What is wrong with an Hourly Fee?


The greatest reward for a client in working with a value priced fee is the certainty and transparency that occurs. If the fee does not sound right or fair, the client can walk away, or at least can consider the quoted fee to determine if there is enough value to the client to pursue the legal matter in exchange for the fees to be charged.

If a legal representation is quoted at an hourly rate, the client will have little indication of what the final cost will be. In an hourly rate fee there are two components to the final fee, the rate times the time spent on the matter. If the lawyer will not cap the total fee, the client is taking on the risks of trouble. And when the client has paid more than the case may have been worth to the client, and the case is not over, there are no good solutions. Dropping the case does not seem appropriate, after all the sunk costs, and then losing is a hard choice. But pushing on may make no sense either.

The legal matter will determine the number of hours invested by the lawyer, and paid for by the client. Drafting common documents or reviewing documents that have been prepared by another lawyer should be easily estimated. Negotiations on document is not easily estimated due to the nature some lawyer have of arguing every jot and tittle of a document. (One party to a transaction accused the lawyer of spending time grading each other’s documents – which I found in that matter to be pretty perceptive.)

The per hour fee is a measure of some worth, one that for the most part indicates the lawyer’s own sense of self-worth. I think too many lawyers suffer from a lack of self-worth for the real value they provide to clients, and will discuss that more in a future post. For some lawyers it is important to be the highest hourly fee in the community, for others it is critical to not be the highest priced. There are lawyers in our community that are worth more than the fee they currently charge, and others that are not worth the fees they charge. Calculating that on an hourly basis, rather than a case by case basis is not possible.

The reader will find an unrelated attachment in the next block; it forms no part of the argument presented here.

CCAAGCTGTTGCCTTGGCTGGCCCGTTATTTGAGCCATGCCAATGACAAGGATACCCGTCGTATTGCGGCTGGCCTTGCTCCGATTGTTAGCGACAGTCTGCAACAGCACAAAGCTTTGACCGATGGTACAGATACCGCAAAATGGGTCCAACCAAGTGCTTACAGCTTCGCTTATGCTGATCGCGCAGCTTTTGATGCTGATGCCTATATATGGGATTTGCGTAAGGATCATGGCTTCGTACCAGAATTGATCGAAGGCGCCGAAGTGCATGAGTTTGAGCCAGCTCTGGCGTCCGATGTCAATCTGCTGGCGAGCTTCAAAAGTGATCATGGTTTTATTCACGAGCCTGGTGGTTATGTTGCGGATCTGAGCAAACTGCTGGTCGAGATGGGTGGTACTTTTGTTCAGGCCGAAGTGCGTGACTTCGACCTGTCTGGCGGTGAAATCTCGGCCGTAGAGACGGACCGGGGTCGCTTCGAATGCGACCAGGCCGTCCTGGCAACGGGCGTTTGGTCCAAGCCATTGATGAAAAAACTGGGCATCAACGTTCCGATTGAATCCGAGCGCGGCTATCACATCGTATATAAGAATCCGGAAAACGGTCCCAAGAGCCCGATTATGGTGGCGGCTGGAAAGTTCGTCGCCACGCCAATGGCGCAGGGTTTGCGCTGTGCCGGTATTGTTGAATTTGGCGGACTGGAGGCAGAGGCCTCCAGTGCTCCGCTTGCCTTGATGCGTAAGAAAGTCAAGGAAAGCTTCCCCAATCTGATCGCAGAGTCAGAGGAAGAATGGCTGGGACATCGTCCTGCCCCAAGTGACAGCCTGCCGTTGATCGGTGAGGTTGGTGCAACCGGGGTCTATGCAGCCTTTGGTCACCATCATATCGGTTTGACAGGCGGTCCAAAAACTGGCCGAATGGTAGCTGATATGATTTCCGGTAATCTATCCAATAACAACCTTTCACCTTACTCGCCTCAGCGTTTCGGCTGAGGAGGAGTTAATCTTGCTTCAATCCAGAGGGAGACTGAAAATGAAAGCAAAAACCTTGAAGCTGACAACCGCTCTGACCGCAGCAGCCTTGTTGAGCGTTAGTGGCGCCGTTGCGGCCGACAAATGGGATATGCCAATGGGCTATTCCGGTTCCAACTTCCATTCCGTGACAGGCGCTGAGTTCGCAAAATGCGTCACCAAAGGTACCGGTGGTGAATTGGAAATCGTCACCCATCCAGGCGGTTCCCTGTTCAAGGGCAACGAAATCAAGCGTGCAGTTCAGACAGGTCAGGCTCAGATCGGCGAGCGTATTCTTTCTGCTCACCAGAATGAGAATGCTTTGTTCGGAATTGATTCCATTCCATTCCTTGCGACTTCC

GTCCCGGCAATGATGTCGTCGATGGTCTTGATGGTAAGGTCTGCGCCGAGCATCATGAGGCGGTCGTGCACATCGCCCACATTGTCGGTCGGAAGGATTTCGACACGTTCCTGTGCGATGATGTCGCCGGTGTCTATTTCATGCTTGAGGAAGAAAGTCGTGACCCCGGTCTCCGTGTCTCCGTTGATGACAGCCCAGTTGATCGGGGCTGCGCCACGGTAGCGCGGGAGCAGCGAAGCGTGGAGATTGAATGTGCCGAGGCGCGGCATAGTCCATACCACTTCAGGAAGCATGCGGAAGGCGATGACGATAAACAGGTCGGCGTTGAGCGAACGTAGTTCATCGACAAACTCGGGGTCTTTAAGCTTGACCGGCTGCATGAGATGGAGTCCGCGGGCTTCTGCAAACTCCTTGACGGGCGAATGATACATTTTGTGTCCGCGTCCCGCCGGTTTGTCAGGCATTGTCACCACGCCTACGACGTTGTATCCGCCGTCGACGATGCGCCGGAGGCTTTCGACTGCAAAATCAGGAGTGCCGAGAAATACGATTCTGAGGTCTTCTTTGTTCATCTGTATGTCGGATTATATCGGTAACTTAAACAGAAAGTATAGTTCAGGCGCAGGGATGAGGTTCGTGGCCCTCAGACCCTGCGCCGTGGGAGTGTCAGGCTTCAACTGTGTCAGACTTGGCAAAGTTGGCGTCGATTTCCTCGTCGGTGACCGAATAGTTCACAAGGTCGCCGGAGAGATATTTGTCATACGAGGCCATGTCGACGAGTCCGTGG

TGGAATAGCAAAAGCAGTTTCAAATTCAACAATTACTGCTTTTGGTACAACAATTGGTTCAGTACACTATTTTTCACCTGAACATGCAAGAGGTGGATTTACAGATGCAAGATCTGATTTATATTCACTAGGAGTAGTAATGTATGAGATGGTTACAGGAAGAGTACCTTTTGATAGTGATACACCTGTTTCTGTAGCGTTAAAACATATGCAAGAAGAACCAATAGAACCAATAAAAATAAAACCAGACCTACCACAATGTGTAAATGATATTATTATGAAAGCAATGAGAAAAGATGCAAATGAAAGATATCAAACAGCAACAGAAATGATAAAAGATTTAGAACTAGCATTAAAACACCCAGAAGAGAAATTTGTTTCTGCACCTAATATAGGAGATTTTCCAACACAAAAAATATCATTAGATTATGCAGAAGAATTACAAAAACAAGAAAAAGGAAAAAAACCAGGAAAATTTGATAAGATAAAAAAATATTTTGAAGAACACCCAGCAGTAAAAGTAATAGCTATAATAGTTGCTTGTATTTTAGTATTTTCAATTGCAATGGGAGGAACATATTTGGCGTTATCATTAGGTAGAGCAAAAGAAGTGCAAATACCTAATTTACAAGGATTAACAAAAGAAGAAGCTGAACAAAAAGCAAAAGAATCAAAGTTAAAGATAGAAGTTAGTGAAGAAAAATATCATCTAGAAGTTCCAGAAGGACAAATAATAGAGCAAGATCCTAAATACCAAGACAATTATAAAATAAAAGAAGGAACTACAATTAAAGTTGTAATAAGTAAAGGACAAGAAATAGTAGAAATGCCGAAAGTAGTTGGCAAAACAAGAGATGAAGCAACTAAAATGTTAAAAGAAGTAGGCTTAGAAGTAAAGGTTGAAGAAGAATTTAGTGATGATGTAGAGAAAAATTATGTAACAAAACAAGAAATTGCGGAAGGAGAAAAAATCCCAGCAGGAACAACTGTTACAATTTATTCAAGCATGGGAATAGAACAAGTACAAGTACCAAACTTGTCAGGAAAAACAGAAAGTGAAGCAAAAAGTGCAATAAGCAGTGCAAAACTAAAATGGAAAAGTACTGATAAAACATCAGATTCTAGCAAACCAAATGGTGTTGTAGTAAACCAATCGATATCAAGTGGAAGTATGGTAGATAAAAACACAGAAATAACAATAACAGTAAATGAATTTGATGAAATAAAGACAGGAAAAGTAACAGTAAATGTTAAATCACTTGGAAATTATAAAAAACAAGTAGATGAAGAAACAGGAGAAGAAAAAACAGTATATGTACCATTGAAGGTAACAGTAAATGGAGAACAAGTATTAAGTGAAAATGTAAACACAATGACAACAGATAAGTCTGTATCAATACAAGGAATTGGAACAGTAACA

Is the work being done worth a premium price to the client? If a Yugo does the job for the client, then why should the client pay a Lexus price? But if the client is in a serious legal situation, whether business, estate planning or criminal, a Yugo value legal representation will not accomplish what is needed. And that is true of either a value priced fee or an hourly fee. To some extent, the value of the client’s services are a reflection of the client’s self worth as much as the attorney’s.

There are some good things about hourly fees. It is quoted in bite sized numbers. A three figure number is easier to hear than a four or five figure amount. It can be counted, whether in 3, 6 or 15 minute segments. The sticker shock of how much this problem will cost seems less, if only for a while. And if everything goes well in the case, the number will be smaller than if everything goes wrong in a case.

You may be able to get the lawyer to estimate the number of hours that her experience tells her that this kind of case has taken before. But when you do that, you in essence are asking about the cost of a value priced case.

On several occasions estimating a range of fees (rate x time anticipated for quick results or for slow) resulted in an angry client – when the fee was not the bottom figure quoted in the range. My description of the variables (if we don’t have to file a suit, if the prosecutor takes our offer,. . .) never stuck as firmly as the bottom number of a range of numbers. The client then blamed me for a higher fee, even when I had told him of the variables and put them in the engagement letter, I still seldom collected more than the lower fee. The anger over the fee turned the client from being on the same side as I was, to putting me on another side from my client over the fees. That is not where I want to be in relationship with my client.

If the lawyer is the professional, shouldn’t she show it by setting the fee at a price where the lawyer makes a good living, but the client can live too? More on this later.


What are the client incentives for a Value Priced fee?

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Potential clients need to know that lawyers have a variety of incentives to help clients with their legal problems. Among the incentives is the chance to make a living as a lawyer. Lawyers have college (four or more years) plus law school (three or more years) of education, study and postponement of their earning years invested in preparation to be available to help our clients, whatever the legal matter is.